Should You Take Your Spouse Along in Business?

When looking for a partner or co-founder in your start-up, introducing your spouse wouldn’t be a bad idea.


Looking beyond home chores, dropping of my kid at school and planning vacations together, I didn’t realize early; other underlying strengths in my partner beyond the ones I saw at home.

Pearl is an accountant, a strong sales person and a superb caterer. All this came to the fore when we decided it was time to boost our income by adding a little extra with our hands.


The recession in the country also compelled us to review out living standards to accommodate our income at the time. We had to change apartments, reduce our energy costs, cut down on TV and internet subscriptions. All that had to change considerably.

After graduating from baking college, Pearl made her first muffin that really got my friends and family talking to the extent that my neighbour’s kids sniffed off the whiff escaping from the oven through the kitchen window. The kids giggling downstairs hoping to get her attention and in turn get a bit of her freshly baked muffin. However, she noticed what they were up to and offered them some afterwards.

You may call this a publicity stunt but honestly she really pulled out something great from what used to be crude inside her and yet untapped.

“Your muffin tastes really good and It’s just the beginning” was what I exclaimed when I return from work that evening as she told me about her gesture with the kids. Today she excels well in her pastries and other related things she does.

I missed inviting her earlier to get involved in our energy servicing business. I probably thought I could take on daily challenges from operations to sales, book keeping and managing customer relationships considering the industry.

I managed to cope with the hassles earlier on after the commencement of our business which was four months prior to the birth of our first son. So I knew there was no way she could join me in running the business as she needed to focus on nursing.

Today she’s gone past that phase and she’s ready to run, her energy level has returned and is set to be deployed. Few months back, we had to halt operations on our business owing to sudden surge in price, foreign exchange and defaulting customers. This was not an easy decision to make as I thought this was not a good idea. “How can we stop, how do we cope, how do we settle our obligations?” All these questions popped up in my mind.

We had to think through the cumulative running costs and finally resolved to hold on to really get more clarification on market trend as prices of products surged further.

Many other small businesses shut down at the time as overheads rose beyond their capacity to cope. For instance, one of our customer’s; a table water bottling company somewhere in the suburbs of Lagos had to lay off entire work force resolving to reopen only when production costs drop by 60%.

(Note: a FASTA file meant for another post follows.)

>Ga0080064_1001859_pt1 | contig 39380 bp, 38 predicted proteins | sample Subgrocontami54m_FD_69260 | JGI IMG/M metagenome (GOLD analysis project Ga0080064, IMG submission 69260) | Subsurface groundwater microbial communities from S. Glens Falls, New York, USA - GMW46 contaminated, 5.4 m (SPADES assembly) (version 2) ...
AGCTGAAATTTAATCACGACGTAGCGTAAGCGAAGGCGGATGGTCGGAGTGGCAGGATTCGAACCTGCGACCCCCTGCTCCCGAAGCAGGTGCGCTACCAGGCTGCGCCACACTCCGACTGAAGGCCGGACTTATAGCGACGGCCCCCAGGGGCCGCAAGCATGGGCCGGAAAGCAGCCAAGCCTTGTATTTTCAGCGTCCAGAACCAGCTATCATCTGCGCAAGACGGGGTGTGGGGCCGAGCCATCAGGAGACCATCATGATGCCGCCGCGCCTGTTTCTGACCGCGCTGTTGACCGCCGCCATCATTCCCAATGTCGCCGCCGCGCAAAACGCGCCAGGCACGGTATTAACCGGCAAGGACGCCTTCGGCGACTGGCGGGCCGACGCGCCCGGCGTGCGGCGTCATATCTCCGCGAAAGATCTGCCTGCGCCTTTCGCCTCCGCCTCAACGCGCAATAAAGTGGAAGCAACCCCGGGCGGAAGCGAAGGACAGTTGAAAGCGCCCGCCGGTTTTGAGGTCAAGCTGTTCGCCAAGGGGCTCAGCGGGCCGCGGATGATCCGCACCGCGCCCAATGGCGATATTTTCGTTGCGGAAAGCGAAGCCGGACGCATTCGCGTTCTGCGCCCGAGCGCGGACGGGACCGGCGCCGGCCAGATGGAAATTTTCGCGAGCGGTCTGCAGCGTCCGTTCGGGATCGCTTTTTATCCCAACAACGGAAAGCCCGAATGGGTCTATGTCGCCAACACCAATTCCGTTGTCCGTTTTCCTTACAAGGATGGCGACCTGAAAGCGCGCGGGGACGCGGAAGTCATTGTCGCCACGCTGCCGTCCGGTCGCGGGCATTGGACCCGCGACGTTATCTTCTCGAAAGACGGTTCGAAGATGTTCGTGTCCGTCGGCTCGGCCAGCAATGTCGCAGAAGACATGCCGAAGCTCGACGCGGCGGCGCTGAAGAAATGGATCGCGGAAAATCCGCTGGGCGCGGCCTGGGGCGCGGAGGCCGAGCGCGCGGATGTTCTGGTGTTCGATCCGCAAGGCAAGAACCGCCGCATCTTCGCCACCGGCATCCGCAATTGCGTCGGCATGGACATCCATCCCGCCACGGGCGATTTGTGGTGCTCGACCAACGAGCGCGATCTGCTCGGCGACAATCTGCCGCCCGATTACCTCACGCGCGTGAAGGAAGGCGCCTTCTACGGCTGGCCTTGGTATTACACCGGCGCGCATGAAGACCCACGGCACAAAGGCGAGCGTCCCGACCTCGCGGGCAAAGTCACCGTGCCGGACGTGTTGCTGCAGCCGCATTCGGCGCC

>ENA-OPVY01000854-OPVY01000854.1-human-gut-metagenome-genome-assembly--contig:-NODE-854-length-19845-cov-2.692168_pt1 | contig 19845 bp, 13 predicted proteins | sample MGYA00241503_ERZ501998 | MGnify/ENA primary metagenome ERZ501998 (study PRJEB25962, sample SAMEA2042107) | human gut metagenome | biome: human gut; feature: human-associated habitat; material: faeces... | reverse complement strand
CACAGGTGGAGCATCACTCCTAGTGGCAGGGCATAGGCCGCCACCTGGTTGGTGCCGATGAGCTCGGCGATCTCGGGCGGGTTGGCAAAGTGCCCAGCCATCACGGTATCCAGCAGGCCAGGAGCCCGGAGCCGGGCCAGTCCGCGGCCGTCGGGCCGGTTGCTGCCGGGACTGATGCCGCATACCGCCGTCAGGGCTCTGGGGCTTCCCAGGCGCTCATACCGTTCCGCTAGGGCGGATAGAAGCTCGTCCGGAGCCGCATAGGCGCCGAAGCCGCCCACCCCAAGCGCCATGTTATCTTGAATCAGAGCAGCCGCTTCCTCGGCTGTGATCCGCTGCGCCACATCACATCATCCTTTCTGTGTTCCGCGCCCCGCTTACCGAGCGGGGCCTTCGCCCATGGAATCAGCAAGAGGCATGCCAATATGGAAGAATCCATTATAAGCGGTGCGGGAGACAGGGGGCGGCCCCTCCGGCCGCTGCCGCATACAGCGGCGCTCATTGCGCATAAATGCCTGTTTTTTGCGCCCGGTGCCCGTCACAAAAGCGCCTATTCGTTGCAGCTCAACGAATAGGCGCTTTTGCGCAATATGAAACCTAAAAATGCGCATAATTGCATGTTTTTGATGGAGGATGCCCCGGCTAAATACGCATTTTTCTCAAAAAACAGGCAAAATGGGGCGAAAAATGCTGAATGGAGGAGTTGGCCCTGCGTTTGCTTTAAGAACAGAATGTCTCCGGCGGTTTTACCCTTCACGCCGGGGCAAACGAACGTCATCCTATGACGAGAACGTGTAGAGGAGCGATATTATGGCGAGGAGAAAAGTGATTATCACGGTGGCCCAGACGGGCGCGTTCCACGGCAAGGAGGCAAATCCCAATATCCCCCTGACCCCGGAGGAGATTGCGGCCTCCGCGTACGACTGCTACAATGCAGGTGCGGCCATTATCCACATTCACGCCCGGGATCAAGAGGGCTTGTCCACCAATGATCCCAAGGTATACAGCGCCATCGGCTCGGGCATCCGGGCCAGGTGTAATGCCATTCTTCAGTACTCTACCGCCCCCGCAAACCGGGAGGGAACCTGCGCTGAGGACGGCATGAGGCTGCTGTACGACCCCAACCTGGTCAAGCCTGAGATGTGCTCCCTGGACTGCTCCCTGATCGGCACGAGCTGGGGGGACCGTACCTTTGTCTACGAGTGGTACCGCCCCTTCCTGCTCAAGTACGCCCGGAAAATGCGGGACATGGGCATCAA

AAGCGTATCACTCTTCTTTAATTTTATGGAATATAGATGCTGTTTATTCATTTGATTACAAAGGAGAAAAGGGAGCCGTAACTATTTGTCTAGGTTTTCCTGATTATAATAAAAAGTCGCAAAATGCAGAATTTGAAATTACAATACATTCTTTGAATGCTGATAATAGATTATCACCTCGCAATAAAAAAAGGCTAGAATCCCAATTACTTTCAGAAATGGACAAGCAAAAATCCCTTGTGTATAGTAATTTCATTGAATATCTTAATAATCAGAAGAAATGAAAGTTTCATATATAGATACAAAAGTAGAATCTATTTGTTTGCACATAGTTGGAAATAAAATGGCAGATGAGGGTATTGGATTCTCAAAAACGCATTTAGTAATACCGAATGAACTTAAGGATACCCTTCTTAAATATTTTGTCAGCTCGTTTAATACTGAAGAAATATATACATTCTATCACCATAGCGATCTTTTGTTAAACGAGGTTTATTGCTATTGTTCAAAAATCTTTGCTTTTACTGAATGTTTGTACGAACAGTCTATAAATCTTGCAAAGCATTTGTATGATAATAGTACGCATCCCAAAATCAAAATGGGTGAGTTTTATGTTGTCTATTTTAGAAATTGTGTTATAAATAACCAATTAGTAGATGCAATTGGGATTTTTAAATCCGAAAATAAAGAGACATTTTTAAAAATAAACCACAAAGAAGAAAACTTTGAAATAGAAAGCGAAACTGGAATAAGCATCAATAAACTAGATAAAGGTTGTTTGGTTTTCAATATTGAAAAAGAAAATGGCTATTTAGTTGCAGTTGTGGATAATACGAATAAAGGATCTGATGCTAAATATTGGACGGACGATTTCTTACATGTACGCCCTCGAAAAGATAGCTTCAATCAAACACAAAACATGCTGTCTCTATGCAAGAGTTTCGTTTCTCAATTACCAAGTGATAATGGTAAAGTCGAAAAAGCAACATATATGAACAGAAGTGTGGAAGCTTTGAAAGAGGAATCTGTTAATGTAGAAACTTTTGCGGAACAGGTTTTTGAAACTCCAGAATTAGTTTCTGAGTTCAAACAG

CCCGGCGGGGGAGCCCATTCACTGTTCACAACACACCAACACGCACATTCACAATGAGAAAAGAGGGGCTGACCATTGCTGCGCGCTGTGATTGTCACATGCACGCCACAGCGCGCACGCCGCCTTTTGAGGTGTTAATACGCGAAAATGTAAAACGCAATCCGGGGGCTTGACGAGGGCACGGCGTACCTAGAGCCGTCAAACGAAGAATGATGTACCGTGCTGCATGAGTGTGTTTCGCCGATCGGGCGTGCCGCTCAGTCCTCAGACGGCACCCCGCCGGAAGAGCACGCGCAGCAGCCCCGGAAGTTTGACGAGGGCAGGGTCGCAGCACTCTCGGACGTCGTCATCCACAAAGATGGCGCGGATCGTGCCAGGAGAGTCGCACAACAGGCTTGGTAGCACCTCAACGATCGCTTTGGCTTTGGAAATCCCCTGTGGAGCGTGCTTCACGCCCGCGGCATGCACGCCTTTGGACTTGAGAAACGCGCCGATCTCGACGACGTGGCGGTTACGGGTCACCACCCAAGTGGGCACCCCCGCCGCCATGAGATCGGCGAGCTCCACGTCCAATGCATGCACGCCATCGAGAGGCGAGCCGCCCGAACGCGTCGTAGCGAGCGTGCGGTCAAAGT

After a month of recess, we reopened our business after reconsidering these three factors-

  • Intensify efforts to recover pending payments from defaulting customers.
  • Henceforth, cash on delivery payment.
  • Tighten operational leakages.

The implication of these changes made us more cautious in trading. This new policy readdressed rapid sales and turnover by volume. Safety of funds was vital considering recession times where customers’ default rate is high like we’ve experienced.

Taking Pearl along have knitted us closely even if we occasionally had disagreements on who’s to print customer invoices to other complex business decisions.

No further introductions…just us.
No further introductions…just us.

Her support in business relieved me of a lot of pressure not having to juggle a day job and a business at the same time. At times I wonder what I was thinking; not bringing her in earlier.
She manages the finances well and offers great support even when I least expect. When looking for a partner or co-founder in your start-up, introducing your spouse wouldn’t be a bad idea. You also need to discern when to introduce your partner as moving too early or late may be counterproductive.

Watch out for these signs to know when to get your spouse involved –

#1 – A willing heart.
#2 – Your spouse’s openness to learning the fundamentals.
#3 – Your spouse has the time to invest.

Steps to introduce your spouse –
#1 – Start with lesser tasks and progress gradually.
#2 – Introduce responsibilities and encourage him/her to do it.
#3 – Supervise your partner’s affairs and amend where necessary.
#4 – Emphasize accountability and follow through to keep your partner committed.
#5 – Motivate and reward your spouse accordingly.

Involving your spouse has enormous benefits from nurturing a stronger bond between spouses to preparing your business for the next generation.

Written by Chinedu Ozulumba

Chinedu Ozulumba is a portfolio risk manager and content writer. He’s the founder of Aspire By Force Blog; For Aspiring Entrepreneurs & Business Owners. He believes desired results are born out of creative thinking. Visit for more resources.

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